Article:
There is also a possibility that the puppy’s mum is unwell and may be unable to allow her young puppies to suckle her teats due to her condition. This can lead to your dog kneading. Luckily for us, there are steps to resolve this issue, which we would discuss later on here.

To control their temperature.

Your dog may be kneading especially their paws because he or she is trying to control its temperature. How can this be? why do dogs knead with their paws and what has it got to do with controlling their body temperature?

To better understand why your dog may do this, let’s look at how our dogs control their body temperature naturally. You see, a dog’s body temperature is usually from 101 to 102.5 degrees Fahrenheit. This is higher than that of humans which usually range from 97.6 to 99.6 degrees Fahrenheit.

Dogs naturally do not have sweat glands on their body. So they try to regulate their temperature by panting if need be. They take in air and moisture through their mouth, this, in turn, circulates through their internal organs and they release the same air through their mouth with the accompanying heat. The faster they pant, the more heat they need to expel from their body. On the flip side, when they need to retain heat, they breathe normally through their noses.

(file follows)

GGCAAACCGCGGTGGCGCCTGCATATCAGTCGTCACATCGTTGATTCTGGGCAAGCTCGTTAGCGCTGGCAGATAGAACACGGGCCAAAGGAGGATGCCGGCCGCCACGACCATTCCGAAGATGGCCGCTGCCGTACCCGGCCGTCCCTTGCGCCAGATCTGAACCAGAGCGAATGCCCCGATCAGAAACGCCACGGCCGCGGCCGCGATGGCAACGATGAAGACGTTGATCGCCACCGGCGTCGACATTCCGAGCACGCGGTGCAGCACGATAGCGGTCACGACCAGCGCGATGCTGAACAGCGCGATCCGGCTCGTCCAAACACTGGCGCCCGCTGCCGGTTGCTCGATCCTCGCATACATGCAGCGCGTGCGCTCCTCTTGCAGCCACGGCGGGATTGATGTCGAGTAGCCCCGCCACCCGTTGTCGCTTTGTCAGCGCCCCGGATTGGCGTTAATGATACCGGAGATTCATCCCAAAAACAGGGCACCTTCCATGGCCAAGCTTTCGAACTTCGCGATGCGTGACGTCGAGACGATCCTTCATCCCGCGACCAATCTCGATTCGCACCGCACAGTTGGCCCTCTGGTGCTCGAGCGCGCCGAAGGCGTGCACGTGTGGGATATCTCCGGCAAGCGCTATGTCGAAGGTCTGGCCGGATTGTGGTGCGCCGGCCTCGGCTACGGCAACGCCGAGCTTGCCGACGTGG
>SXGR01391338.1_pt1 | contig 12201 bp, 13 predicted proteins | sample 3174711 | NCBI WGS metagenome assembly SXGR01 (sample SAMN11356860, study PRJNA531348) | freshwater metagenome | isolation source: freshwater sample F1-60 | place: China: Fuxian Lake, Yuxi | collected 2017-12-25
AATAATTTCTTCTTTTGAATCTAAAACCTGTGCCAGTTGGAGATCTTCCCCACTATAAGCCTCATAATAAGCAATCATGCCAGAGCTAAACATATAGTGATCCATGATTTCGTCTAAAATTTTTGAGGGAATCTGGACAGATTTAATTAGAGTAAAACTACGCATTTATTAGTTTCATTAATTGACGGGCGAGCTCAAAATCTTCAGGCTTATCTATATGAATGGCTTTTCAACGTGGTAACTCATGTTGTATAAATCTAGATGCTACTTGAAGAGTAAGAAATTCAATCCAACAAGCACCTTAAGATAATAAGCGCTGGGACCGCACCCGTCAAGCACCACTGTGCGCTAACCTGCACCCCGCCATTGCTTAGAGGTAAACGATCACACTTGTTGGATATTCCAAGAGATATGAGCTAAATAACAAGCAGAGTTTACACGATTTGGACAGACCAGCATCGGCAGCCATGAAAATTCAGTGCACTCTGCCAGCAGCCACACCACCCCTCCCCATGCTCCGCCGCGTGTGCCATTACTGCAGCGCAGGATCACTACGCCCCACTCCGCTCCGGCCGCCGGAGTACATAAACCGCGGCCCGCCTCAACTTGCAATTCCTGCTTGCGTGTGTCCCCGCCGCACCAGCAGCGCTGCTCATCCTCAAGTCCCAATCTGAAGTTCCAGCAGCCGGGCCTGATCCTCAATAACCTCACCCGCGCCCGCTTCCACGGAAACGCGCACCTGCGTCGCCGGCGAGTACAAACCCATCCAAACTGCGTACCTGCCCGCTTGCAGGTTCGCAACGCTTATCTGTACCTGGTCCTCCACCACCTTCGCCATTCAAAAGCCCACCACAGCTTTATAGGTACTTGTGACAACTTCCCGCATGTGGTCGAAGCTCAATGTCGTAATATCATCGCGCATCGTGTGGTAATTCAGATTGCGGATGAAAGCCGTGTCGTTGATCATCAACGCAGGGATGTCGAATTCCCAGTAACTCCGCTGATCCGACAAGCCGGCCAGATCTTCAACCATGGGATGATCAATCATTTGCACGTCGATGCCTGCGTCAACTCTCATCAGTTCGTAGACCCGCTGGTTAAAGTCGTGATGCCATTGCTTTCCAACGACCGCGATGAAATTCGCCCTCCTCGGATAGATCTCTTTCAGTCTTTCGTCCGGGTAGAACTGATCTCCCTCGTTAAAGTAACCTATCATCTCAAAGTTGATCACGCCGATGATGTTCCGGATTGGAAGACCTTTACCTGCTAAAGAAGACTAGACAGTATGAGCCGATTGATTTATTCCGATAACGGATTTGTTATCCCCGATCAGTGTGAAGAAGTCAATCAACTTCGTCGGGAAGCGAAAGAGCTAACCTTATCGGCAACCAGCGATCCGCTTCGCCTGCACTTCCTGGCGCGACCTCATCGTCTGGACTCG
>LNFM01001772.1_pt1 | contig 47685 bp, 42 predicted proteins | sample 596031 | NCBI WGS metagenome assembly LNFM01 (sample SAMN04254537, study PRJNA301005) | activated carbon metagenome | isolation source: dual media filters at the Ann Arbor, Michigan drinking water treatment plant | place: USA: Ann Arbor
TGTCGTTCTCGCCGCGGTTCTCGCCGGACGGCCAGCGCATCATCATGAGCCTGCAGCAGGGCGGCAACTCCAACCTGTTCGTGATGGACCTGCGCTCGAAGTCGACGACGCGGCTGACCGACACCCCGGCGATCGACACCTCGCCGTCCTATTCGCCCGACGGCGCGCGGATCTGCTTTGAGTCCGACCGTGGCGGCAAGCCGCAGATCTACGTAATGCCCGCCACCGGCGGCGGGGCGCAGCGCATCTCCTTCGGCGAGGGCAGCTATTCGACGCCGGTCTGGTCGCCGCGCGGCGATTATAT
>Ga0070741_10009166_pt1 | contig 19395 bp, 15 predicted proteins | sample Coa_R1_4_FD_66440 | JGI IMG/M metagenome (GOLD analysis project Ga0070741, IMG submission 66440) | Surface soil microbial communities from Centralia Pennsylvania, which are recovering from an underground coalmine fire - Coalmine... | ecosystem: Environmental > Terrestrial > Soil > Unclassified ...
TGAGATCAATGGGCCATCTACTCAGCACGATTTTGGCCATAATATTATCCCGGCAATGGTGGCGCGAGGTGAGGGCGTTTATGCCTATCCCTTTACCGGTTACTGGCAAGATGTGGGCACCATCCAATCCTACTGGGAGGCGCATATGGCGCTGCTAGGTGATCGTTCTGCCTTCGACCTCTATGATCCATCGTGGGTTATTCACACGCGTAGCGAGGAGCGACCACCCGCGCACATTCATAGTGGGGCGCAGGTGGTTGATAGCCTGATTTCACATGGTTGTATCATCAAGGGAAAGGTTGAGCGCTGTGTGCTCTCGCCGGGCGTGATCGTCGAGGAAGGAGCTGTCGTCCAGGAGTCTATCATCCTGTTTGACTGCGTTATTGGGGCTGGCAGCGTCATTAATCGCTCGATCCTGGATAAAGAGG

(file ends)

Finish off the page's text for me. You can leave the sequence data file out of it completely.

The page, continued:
Now the only part of their body where dogs have sweat glands are their ears and paws. Naturally, dogs cannot reach out easily to their ears but they can easily reach their paws hence if the temperature seems too high or too low, they may knead on their paws. Doing this helps to increase or decrease the surface area where they can cool off depending on if they are feeling too hot or too cold.

In a sense it is like when we use blankets to sleep, we cover ourselves when we feel cold and create more space for ventilation when we feel hot.

Marking their territory.

Your dog may be kneading things around them to mark their territory. Like we said earlier, this habit is due to the need to feel safe and maintain some territorial integrity. In ancient times, a dog would form their bed by digging in their dens and gathering grasses and leaves in them.